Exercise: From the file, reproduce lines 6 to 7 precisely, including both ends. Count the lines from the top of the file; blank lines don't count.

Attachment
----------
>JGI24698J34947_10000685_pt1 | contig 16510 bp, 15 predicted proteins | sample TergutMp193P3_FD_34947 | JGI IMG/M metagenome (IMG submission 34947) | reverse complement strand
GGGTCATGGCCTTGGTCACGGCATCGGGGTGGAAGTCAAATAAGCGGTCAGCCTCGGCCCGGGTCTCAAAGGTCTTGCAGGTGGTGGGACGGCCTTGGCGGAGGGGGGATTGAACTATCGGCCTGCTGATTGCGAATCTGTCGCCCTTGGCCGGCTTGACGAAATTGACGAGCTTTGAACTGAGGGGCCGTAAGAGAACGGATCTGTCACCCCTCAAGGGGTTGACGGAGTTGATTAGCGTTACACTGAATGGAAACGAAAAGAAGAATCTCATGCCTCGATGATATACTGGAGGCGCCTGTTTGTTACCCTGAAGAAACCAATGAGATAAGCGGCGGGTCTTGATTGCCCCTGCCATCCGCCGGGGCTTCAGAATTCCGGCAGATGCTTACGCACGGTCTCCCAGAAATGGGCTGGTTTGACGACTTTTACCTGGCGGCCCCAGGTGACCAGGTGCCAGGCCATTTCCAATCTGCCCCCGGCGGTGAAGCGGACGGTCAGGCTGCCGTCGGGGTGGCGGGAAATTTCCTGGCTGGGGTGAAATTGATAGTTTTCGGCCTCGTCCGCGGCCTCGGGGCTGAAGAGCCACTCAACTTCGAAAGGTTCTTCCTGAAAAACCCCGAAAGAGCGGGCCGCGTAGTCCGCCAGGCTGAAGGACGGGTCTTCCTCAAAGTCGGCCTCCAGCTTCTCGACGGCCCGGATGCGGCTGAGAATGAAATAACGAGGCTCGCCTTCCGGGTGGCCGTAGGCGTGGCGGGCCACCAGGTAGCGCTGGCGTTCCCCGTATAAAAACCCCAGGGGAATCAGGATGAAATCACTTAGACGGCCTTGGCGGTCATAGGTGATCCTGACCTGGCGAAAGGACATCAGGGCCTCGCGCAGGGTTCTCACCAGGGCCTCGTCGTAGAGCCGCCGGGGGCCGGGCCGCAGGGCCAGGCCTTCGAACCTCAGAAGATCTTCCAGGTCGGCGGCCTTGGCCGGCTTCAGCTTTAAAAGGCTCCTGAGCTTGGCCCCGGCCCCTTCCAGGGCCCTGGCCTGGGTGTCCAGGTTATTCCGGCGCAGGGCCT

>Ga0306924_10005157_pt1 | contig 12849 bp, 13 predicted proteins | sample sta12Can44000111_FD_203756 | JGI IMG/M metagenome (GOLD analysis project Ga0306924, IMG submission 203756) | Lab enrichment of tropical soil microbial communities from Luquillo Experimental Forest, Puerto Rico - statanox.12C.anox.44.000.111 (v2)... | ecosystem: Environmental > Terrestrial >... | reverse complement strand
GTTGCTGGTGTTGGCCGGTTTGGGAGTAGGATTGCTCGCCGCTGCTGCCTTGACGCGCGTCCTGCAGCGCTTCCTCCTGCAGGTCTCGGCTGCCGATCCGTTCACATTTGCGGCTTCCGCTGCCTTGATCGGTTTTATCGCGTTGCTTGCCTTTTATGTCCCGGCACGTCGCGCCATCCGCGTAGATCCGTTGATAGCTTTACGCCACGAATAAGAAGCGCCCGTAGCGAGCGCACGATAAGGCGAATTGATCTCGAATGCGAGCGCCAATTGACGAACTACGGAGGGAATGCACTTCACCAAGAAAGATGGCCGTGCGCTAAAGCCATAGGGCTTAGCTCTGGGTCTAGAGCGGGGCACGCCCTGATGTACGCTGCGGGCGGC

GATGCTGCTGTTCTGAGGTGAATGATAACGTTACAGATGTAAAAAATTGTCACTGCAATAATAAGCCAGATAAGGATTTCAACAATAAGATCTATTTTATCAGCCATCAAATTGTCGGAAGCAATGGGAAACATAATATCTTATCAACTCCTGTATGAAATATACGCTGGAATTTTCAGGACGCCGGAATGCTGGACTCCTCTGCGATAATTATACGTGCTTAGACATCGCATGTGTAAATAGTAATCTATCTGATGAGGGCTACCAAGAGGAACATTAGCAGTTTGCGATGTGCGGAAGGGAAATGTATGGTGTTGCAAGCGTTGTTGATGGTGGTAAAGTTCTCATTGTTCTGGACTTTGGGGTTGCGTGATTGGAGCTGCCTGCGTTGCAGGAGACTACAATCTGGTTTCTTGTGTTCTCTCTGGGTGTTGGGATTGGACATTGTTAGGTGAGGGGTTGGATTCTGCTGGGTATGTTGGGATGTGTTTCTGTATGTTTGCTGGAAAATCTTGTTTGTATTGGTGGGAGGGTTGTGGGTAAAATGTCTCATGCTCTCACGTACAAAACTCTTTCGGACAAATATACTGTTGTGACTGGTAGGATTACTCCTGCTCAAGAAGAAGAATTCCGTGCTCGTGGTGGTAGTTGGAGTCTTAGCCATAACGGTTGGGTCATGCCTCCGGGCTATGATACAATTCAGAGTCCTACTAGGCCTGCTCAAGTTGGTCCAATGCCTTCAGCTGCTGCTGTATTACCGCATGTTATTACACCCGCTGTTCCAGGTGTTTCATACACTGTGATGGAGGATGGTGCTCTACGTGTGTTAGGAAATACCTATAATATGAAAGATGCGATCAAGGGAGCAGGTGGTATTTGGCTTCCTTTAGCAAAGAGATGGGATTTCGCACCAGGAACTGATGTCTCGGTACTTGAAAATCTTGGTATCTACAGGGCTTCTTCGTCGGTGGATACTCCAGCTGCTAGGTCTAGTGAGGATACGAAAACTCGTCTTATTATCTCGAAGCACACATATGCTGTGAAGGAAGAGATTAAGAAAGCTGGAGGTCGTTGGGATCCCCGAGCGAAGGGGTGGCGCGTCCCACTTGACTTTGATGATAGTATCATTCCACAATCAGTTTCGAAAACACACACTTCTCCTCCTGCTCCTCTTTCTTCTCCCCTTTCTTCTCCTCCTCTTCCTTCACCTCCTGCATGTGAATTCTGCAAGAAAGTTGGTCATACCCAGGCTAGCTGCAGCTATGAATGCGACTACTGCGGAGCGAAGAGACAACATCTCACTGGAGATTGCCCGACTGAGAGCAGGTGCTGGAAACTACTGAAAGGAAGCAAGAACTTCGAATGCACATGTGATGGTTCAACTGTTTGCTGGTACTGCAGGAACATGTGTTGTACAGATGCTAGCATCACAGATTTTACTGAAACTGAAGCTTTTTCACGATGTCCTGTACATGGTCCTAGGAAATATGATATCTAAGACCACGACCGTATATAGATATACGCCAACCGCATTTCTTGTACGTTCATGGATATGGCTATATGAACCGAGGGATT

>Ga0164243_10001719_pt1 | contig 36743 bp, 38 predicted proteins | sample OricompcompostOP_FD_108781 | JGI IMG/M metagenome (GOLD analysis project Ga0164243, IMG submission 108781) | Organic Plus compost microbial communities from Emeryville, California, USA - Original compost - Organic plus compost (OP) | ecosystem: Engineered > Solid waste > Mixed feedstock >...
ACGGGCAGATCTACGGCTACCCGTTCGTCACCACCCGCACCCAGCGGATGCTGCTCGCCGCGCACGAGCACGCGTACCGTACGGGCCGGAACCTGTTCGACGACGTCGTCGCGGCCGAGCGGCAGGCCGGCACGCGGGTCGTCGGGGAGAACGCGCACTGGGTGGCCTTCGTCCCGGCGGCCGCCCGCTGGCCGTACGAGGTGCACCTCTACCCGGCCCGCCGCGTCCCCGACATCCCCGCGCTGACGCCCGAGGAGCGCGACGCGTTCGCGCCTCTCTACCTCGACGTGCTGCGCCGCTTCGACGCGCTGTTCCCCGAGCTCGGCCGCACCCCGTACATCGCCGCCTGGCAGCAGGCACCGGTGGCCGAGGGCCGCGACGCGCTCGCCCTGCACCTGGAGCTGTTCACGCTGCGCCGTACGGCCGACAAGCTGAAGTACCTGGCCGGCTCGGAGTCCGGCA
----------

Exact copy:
>Ga0164243_10001719_pt1 | contig 36743 bp, 38 predicted proteins | sample OricompcompostOP_FD_108781 | JGI IMG/M metagenome (GOLD analysis project Ga0164243, IMG submission 108781) | Organic Plus compost microbial communities from Emeryville, California, USA - Original compost - Organic plus compost (OP) | ecosystem: Engineered > Solid waste > Mixed feedstock >...
ACGGGCAGATCTACGGCTACCCGTTCGTCACCACCCGCACCCAGCGGATGCTGCTCGCCGCGCACGAGCACGCGTACCGTACGGGCCGGAACCTGTTCGACGACGTCGTCGCGGCCGAGCGGCAGGCCGGCACGCGGGTCGTCGGGGAGAACGCGCACTGGGTGGCCTTCGTCCCGGCGGCCGCCCGCTGGCCGTACGAGGTGCACCTCTACCCGGCCCGCCGCGTCCCCGACATCCCCGCGCTGACGCCCGAGGAGCGCGACGCGTTCGCGCCTCTCTACCTCGACGTGCTGCGCCGCTTCGACGCGCTGTTCCCCGAGCTCGGCCGCACCCCGTACATCGCCGCCTGGCAGCAGGCACCGGTGGCCGAGGGCCGCGACGCGCTCGCCCTGCACCTGGAGCTGTTCACGCTGCGCCGTACGGCCGACAAGCTGAAGTACCTGGCCGGCTCGGAGTCCGGCA